YOU CAN TURN OFF THE TV AND SPEND TIME…
“Addiction is an ugly word, but it is a reality. And what are the results of TV addiction? Deterioration. Deterioration of family togetherness, closeness. Deterioration of mind and spirit. We’ve lost the art of family conversation. We don’t read. Our children are not stimulated to read. They are missing the great treasures, the literature of the ages. But the worst result of the addiction is a lack of interest in God and the Scriptures. Divine love as well as human love is leaving the home of the family addicted to television.”
— Father Morton A. Hill, S.J., founder of Morality in Media (Twin Circle, 1981)
What Can I Do On Turn Off TV Day?
Valentine’s Day: What better day could there be to turn off the TV set (or sets) in your house, and spend some “quality time” with the people you love? For your family unity-building, consider these suggestions:
- Have dinner with family or friends at a restaurant. Give Mom (or whoever does the cooking) the night off.
- Go to a local museum.
- See a good play.
- Stroll in the park.
- Play Monopoly, Scrabble, Clue, chess, or your other favorite board game.
- Read a good book together.
- Help out at a soup kitchen, or other local charity.
- And, most appropriately, take time to write to the broadcasters and advertisers to let them know how you feel about offensive programming.
History of Turn Off TV Day
Morality in Media has sponsored a national Turn Off TV Day since 1991. For Turn Off TV Day 1992, we asked Americans to write to the heads of the major TV networks to protest the glut of vulgar language, glorified unmarried sex, unending crime and violence, and insults to Jewish-Christian values that have infected American TV programming. Thousands of letters were sent to these executives. One letter writer named Jeanne H. Nelson gave us the inspiration for the title of this book:
“We see our nation, in its schools and communities, reaping the harvest of such programming in the truancy, lawlessness and crime our country is presently experiencing. Can you [television executives] deny this, at least partly, is due to what their eyes and minds are being fed via television, one of the most powerful mind-benders ever invented?”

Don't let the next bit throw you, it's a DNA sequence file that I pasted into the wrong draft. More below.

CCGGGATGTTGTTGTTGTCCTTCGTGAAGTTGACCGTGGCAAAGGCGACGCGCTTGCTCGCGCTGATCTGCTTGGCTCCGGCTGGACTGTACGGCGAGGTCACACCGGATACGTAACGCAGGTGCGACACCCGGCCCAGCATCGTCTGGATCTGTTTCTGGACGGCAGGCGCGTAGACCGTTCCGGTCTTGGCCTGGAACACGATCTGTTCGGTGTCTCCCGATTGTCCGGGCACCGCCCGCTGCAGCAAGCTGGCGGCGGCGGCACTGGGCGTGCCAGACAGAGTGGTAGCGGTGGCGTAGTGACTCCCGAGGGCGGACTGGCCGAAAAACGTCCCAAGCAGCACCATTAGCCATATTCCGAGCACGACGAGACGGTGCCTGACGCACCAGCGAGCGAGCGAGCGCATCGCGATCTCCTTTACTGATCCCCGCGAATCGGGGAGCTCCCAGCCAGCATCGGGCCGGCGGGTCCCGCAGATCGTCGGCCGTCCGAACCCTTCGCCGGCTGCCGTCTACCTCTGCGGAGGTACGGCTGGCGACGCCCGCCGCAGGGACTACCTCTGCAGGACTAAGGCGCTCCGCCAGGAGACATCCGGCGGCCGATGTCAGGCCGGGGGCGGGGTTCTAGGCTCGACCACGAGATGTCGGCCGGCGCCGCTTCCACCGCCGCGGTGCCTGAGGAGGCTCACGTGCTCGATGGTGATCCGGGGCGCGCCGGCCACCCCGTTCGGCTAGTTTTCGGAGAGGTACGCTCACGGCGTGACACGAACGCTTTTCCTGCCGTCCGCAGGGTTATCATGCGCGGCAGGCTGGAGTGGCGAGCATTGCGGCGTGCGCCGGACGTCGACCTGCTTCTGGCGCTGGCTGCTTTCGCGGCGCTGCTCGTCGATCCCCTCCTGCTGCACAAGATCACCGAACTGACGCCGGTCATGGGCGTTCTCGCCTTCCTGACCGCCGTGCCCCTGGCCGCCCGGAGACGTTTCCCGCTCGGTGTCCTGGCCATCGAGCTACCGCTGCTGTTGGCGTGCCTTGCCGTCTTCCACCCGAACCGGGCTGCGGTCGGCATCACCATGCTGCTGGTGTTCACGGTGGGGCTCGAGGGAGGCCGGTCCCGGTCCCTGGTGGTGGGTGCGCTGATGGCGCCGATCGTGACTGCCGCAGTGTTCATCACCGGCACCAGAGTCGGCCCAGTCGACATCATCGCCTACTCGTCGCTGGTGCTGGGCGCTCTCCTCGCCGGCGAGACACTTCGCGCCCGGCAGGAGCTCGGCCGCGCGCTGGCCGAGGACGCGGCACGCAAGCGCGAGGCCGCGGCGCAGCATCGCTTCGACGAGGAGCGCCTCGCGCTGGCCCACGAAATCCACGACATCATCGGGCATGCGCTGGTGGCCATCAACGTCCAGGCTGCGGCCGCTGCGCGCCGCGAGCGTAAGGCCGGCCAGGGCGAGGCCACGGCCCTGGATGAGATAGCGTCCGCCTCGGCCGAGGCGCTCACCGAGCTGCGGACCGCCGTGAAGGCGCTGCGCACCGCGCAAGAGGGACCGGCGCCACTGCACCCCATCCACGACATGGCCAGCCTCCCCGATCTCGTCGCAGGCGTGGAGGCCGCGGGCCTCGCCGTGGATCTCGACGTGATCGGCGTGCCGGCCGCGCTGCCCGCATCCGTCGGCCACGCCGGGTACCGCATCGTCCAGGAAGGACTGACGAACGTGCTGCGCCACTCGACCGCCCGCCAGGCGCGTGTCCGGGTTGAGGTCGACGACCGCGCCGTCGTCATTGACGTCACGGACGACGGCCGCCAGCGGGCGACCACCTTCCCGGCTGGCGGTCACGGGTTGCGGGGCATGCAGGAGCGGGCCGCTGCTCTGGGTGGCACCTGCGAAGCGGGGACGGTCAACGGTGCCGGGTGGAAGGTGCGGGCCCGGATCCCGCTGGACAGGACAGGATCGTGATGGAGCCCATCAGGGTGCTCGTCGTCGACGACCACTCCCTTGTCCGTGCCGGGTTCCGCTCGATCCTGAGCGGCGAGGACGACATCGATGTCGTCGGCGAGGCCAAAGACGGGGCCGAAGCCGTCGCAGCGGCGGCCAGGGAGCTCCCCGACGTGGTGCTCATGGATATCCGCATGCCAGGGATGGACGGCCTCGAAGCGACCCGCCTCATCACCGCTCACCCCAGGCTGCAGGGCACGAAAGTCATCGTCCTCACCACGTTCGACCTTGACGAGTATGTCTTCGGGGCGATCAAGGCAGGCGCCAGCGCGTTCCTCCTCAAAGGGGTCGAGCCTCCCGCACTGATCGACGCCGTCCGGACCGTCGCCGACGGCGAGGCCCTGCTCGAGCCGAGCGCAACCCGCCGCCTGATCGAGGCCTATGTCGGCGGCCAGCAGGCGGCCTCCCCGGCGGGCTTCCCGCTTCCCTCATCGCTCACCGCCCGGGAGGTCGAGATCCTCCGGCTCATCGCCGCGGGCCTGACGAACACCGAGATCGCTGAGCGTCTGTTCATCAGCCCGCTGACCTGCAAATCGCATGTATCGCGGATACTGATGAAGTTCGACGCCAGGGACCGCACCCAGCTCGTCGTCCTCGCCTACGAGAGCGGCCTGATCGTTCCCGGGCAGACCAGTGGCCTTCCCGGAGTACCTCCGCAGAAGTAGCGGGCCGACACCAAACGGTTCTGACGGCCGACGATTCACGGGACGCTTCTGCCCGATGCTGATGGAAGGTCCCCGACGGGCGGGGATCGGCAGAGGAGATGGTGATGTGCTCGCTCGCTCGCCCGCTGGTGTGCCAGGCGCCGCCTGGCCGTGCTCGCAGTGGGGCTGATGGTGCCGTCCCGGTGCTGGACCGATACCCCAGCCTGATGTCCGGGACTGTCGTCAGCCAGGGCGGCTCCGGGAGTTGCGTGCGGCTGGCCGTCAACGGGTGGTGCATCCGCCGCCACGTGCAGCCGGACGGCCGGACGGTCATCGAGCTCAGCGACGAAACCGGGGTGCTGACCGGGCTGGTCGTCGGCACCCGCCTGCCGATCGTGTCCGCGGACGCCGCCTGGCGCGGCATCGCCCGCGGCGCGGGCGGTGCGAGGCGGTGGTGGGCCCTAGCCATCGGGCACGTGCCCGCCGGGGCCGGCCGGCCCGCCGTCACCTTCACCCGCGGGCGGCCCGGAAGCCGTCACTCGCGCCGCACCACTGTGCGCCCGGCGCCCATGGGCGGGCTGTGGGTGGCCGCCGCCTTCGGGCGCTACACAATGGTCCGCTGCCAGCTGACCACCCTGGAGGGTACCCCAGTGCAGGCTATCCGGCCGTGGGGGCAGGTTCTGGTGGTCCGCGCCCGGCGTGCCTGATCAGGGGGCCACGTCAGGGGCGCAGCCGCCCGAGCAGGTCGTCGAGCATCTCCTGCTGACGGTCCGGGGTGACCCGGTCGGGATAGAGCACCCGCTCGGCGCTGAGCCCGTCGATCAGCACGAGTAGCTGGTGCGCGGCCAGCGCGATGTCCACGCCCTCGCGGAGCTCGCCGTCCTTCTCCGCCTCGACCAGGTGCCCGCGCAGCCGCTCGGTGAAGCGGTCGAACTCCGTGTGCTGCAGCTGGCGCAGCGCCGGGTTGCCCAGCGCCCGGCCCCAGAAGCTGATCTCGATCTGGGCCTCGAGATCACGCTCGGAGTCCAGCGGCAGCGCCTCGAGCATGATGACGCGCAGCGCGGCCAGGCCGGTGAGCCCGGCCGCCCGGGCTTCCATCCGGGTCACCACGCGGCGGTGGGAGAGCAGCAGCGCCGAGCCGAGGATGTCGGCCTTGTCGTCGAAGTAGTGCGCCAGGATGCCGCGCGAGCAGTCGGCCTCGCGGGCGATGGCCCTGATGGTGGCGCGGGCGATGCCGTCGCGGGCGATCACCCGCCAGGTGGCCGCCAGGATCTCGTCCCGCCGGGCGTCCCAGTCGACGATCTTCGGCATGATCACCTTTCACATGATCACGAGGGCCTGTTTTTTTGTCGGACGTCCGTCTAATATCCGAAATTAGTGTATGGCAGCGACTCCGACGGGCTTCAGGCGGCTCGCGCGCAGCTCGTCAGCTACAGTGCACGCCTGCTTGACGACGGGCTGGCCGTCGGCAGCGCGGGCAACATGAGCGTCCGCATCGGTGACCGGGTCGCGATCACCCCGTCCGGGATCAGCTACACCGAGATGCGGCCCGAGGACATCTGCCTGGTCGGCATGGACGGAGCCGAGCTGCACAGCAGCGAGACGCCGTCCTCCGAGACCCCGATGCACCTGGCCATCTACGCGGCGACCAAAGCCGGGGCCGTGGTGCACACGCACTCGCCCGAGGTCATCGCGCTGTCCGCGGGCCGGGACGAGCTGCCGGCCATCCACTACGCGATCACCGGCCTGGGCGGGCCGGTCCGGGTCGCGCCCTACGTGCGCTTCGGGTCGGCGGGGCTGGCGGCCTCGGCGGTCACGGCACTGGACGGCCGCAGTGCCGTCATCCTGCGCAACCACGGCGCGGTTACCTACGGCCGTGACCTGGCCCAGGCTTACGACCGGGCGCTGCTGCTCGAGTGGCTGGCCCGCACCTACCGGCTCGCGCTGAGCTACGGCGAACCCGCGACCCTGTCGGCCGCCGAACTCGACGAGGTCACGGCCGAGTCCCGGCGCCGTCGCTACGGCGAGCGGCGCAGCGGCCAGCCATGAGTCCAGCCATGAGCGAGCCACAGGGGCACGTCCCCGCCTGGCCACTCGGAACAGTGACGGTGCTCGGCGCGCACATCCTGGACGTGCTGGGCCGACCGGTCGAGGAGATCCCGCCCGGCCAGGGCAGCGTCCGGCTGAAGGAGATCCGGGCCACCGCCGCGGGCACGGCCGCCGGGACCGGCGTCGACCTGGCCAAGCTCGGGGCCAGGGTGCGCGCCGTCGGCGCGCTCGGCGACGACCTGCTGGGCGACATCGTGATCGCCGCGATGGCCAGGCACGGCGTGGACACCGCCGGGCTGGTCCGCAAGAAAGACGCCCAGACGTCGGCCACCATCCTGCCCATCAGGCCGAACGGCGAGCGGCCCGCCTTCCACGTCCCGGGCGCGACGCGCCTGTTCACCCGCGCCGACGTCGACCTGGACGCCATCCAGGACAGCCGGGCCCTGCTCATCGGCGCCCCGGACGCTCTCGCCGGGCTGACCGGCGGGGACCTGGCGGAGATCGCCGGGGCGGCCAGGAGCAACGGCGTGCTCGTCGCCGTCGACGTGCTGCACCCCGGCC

Another letter writer, Kathleen P. Whitworth of Ferndale, Wash., summed up the way many American families feel about television:
“Our family of 10 does not watch a lot of TV … And if you are concerned about ratings, you may want to know why.
- First, most of the shows are inane and insulting to the intelligence . . .
- Second, the concepts and story lines are often so far-fetched from mainstream American life that we can only suppose their creators are quite out of touch with reality.
- Third, the language is appalling, including the expletive use of names of the deity and terms more appropriate to bathrooms, barnyards, and x-rated sex manuals. We may hear such language in public, but we do not use it in our home. So why should we invite it in via the airways?
- Fourth, the sexual innuendos and portrayals are far more frequent and graphic than is necessary …
- Fifth, screen violence is epidemic and desensitizing, and all too graphic.
Do you writers, directors, and producers presume that Americans have lost all sense of imagination? Must you show EVERYTHING? We are not anti-media … But we protest the glut of garbage … “
Originally, Turn Off TV Day was held in November, but later was switched to the second Friday in February. When that day coincided with Valentine’s Day in 1997, Morality in Media decided to fix that date — February 14 — for Turn Off TV Day.
Now more than ever, it’s time to protest this “glut of garbage” on TV. One way you can do it is to participate in “Turn Off TV Day.”
As Dr. James Dobson of “Focus on the Family” advises, screen out the filth and violence as much as you can, but “if the little box can’t be subdued, you might try unplugging it, selling it or moving it into the garage … Then gather the family around and read a great book together.”
For more information on “Turn Off TV Day,” call Morality in Media in New York at 1-212-870-3222, or write to us at 475 Riverside Drive, Suite 239, New York, NY 10115.